Wash produce as soon as you bring it home. That way, when you’re ready to prepare your meal, you’ll have one less pot or colander to deal with.
When you're cutting veggies for your recipe, double them and bag the extra. You'll save yourself an entire step Top 5 salmonella carriers and how to stop the spread — and its accompanying mess — for the next time you cook.
When using an iPad, iPhone or Kindle to look up recipes, you can prevent damaging dirt and food splatter with disposable Chef Sleeves. Just slide your device into the recyclable sleeve and close the sticky strip — all ports, sides and surfaces are protected, and your iPad won't end up looking like a grimy cookbook.
Eliminate spatter at the stove and microwave, too. Brette Sember, author of The Organized Kitchen, recommends using lids and spatter guards. “These tools reduce the mess on your stovetop and in your microwave so you spend less time cleaning up after the meal,” says Sember.
Wipe down spills as soon as they happen,” says Sember. If you wait, they can harden, leaving you with a much bigger cleaning chore later.
“Pay special attention to liquids and foods that have fallen to the floor,” says registered dietician and chef consultant Michelle Dudash. “Otherwise, the messes can get tracked and multiplied throughout the house.”
“Place your stirring spoon on a plate so you don’t get dried messes on your counters,” says Dudash. It’s a simple, time-saving step for which you will be thankful later.
And use a cutting board. It protects countertops from germs and sharp tools, it contains messes and it’s a cinch to clean — simply place it in the dishwasher after every use.
“Wash colanders and pots as soon as you are done with them,” says Sember. “They are easier to clean before the food has a chance to dry, and you reduce the clutter of dirty dishes.”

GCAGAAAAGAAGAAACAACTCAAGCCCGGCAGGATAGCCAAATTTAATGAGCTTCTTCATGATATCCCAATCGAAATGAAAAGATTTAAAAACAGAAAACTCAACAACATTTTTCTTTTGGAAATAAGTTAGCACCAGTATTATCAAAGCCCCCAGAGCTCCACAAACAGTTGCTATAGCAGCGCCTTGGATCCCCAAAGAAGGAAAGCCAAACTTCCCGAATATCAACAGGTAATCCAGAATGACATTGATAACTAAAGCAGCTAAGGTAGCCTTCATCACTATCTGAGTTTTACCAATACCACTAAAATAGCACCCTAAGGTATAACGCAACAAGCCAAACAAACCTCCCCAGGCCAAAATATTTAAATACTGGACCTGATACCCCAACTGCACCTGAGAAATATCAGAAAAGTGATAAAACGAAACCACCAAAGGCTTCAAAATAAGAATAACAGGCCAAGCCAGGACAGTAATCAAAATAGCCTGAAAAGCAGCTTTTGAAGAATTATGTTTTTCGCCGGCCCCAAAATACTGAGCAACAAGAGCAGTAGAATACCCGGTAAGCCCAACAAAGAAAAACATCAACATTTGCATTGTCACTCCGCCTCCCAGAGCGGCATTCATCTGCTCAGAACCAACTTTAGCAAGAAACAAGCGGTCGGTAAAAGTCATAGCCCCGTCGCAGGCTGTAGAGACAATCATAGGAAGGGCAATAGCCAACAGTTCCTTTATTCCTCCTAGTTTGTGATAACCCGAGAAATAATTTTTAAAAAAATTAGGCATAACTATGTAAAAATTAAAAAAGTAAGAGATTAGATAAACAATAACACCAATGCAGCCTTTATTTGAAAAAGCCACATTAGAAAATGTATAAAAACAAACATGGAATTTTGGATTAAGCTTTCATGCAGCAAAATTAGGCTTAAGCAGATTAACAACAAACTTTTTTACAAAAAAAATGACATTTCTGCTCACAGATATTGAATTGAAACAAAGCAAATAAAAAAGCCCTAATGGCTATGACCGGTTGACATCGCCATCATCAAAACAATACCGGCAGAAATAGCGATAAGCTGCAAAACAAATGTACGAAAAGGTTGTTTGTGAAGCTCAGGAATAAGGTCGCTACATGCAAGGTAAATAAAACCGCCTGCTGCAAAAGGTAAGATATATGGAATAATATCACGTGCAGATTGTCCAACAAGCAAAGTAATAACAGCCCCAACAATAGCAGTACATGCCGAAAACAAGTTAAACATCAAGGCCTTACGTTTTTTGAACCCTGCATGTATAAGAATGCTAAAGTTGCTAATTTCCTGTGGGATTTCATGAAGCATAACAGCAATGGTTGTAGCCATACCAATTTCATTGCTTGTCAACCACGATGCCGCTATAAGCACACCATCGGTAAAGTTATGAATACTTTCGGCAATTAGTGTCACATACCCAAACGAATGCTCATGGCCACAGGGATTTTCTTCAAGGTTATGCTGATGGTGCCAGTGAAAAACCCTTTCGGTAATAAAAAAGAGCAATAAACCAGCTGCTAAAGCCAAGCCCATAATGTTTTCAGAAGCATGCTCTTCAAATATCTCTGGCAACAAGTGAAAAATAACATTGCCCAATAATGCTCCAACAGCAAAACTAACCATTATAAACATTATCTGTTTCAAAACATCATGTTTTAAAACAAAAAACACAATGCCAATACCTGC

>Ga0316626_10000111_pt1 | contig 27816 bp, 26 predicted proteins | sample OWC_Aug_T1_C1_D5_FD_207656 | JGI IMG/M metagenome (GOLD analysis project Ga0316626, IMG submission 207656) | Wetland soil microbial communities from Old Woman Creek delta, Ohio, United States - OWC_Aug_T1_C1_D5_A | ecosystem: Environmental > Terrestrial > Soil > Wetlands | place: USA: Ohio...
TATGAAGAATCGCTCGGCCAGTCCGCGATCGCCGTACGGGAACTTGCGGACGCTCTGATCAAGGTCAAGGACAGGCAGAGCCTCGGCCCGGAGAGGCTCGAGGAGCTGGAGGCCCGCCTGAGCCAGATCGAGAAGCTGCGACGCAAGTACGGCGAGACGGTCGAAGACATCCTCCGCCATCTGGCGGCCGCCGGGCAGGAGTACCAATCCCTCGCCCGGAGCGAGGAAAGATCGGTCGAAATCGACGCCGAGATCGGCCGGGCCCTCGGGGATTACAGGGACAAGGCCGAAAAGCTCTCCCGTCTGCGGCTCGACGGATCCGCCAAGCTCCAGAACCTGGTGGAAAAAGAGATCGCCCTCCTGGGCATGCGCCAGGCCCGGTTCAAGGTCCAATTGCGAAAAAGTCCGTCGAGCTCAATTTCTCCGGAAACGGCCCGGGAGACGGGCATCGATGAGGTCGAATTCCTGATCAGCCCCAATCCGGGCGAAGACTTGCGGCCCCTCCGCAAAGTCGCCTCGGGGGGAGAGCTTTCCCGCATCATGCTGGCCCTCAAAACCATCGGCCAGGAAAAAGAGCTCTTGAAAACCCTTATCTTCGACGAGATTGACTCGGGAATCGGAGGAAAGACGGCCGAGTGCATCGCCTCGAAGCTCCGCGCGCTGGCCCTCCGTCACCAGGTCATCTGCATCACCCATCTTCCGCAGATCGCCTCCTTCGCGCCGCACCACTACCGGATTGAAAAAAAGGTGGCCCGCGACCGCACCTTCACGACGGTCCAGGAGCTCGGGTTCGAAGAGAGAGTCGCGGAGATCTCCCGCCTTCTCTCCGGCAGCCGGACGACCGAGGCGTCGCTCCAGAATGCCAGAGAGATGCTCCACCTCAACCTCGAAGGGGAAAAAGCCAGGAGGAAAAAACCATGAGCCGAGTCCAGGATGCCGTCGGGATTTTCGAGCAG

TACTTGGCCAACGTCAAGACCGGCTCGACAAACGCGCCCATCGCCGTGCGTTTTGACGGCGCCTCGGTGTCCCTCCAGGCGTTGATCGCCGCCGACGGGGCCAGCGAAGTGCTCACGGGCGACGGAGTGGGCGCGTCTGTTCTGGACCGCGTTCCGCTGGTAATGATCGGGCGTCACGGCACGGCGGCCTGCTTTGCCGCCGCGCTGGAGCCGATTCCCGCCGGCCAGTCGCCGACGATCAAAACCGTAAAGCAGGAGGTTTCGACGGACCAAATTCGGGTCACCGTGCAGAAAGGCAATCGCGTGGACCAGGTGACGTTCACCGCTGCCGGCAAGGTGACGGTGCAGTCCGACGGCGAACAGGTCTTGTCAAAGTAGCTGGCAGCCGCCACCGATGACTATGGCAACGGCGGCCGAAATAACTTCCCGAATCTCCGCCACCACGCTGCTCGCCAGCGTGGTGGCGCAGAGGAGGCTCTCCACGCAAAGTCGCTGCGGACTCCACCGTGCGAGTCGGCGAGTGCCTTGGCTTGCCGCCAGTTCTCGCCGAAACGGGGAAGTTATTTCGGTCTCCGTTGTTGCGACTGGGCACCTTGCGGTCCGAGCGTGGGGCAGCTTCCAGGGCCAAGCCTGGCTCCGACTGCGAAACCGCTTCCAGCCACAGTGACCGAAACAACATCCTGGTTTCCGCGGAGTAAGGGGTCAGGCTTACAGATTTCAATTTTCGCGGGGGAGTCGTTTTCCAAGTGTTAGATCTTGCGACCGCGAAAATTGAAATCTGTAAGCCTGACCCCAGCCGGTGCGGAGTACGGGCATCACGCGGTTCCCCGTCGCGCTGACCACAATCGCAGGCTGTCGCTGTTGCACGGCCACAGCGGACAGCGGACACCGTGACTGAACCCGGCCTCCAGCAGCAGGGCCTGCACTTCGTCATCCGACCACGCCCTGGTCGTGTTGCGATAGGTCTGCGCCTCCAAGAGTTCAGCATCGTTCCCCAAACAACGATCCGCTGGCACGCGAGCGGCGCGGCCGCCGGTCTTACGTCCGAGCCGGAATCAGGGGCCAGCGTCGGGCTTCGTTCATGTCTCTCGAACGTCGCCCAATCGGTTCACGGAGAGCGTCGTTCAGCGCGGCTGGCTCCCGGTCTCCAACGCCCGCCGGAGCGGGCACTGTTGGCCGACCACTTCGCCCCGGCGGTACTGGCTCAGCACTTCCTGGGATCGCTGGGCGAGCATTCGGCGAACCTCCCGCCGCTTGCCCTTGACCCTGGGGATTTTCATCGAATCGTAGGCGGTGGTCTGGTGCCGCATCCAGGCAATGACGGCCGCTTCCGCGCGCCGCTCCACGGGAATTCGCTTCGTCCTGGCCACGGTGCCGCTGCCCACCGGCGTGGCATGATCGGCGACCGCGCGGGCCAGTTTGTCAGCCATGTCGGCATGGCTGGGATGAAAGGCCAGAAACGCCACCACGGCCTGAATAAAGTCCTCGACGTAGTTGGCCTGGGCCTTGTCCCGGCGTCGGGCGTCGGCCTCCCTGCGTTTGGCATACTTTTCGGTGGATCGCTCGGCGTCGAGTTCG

For extra grease- and grime-fighting power, add two heaping tablespoons of baking soda with your regular dish detergent. Without scratching, the baking soda will cut the grease and foods left on pots and pans.
You’ll enjoy your meal so much more knowing that there are fewer dishes to wash later.
Did you know that the very thing that you use to clean kitchen surfaces — the sponge — is actually the germiest item in most homes? The kitchen sponge contains more germs than most bathrooms, according to a 2011 study by NSF International, a non-profit organization that writes product and practice standards and certifies against those standards.
“Sponges can pick up bacteria during the cleaning process,” say NSF researchers. “If not properly sanitized between uses, they are a prime spot for germ growth.”
Place wet sponges in the microwave for two minutes once per day and replace them often — at least every two weeks. Or consider replacing sponges altogether with dishcloths, towels and rags, which can be sanitized by washing in the hot water cycle with bleach.
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